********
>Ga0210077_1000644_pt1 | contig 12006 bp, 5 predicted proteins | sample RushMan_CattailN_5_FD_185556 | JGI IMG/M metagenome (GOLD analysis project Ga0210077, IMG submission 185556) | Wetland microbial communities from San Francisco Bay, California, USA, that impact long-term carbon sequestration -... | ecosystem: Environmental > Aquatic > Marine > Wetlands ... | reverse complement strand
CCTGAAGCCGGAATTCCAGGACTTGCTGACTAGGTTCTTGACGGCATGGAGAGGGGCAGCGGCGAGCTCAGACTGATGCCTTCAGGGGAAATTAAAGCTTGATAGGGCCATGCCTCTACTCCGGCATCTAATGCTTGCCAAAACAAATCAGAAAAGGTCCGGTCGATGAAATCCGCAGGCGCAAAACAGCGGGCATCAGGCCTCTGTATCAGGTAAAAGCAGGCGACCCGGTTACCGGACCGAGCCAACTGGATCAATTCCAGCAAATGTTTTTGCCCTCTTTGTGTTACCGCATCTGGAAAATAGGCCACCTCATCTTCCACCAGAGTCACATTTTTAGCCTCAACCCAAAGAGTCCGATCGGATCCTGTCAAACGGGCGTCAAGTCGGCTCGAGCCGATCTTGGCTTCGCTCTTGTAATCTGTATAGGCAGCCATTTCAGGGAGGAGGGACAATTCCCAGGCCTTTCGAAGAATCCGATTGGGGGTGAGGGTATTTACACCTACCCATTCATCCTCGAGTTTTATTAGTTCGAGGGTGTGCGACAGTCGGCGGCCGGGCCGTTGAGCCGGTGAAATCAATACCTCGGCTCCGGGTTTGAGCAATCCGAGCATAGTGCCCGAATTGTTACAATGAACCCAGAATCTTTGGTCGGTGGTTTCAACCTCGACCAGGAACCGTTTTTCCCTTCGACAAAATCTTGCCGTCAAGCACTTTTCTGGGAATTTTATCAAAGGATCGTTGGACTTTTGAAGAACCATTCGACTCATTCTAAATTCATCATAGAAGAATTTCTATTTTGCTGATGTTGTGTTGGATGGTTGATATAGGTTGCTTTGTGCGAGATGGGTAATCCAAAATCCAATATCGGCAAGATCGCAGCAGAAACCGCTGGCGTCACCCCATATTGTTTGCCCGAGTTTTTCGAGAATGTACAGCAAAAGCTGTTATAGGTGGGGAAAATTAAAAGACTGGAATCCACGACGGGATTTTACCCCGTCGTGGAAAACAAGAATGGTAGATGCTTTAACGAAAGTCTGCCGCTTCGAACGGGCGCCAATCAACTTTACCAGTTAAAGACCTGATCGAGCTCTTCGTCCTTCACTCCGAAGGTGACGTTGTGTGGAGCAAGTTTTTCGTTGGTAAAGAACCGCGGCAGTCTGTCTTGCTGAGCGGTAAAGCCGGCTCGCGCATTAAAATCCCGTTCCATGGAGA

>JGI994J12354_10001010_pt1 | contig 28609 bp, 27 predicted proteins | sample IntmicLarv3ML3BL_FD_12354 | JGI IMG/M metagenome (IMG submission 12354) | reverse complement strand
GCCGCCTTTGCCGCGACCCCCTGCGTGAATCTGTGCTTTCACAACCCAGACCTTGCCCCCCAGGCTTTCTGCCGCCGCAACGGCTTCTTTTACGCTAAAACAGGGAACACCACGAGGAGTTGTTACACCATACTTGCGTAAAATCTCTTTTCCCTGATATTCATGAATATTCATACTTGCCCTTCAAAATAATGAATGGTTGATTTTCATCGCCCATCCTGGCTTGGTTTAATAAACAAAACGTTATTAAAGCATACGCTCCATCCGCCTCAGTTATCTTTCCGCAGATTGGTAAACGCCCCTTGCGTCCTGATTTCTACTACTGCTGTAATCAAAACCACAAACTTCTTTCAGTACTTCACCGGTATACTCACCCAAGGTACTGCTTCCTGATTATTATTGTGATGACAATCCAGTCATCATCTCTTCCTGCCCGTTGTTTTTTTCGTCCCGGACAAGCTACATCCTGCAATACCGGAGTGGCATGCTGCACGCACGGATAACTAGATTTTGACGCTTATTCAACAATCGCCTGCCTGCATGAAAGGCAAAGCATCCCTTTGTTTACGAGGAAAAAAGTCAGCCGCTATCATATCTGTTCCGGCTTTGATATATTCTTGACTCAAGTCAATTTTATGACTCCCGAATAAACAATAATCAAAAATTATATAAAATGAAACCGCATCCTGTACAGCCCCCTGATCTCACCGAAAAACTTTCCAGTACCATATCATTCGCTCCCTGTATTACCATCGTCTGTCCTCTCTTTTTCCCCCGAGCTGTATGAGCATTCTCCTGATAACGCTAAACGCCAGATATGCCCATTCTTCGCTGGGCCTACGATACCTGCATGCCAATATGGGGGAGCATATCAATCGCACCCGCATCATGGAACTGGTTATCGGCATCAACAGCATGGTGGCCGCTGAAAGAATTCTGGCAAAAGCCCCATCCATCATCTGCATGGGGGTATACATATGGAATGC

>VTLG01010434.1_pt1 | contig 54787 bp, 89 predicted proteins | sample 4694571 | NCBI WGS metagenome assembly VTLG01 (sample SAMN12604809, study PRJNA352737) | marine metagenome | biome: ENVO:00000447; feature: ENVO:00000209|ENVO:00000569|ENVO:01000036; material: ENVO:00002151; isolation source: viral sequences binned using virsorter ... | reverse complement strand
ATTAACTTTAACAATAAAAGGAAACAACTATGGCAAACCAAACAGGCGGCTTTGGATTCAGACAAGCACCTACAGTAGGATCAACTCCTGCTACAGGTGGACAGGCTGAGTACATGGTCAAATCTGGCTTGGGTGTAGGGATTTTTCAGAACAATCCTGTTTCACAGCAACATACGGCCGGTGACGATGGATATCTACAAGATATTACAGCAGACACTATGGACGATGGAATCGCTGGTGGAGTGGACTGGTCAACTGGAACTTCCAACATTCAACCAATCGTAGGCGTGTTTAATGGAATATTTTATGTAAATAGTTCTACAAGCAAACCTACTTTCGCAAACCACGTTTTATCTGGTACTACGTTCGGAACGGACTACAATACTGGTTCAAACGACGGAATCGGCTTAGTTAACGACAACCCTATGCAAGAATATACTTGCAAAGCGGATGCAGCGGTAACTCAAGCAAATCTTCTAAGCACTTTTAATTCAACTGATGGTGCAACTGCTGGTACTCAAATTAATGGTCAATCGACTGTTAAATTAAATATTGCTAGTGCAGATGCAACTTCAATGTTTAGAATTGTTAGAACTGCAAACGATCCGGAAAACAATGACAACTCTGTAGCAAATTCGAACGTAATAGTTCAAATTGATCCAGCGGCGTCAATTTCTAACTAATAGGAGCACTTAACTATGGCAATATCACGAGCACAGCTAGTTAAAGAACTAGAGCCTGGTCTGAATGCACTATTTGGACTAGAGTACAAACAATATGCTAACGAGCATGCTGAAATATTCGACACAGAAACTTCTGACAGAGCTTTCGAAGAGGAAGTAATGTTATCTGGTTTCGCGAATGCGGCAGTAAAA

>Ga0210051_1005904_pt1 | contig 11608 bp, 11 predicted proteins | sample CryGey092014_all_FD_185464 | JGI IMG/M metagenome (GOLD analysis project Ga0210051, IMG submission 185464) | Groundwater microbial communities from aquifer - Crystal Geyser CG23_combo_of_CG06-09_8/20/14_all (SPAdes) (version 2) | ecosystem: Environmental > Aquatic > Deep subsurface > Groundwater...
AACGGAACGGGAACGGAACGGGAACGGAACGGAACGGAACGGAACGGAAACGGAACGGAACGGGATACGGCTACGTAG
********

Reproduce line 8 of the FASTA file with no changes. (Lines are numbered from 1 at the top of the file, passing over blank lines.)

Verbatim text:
AACGGAACGGGAACGGAACGGGAACGGAACGGAACGGAACGGAACGGAAACGGAACGGAACGGGATACGGCTACGTAG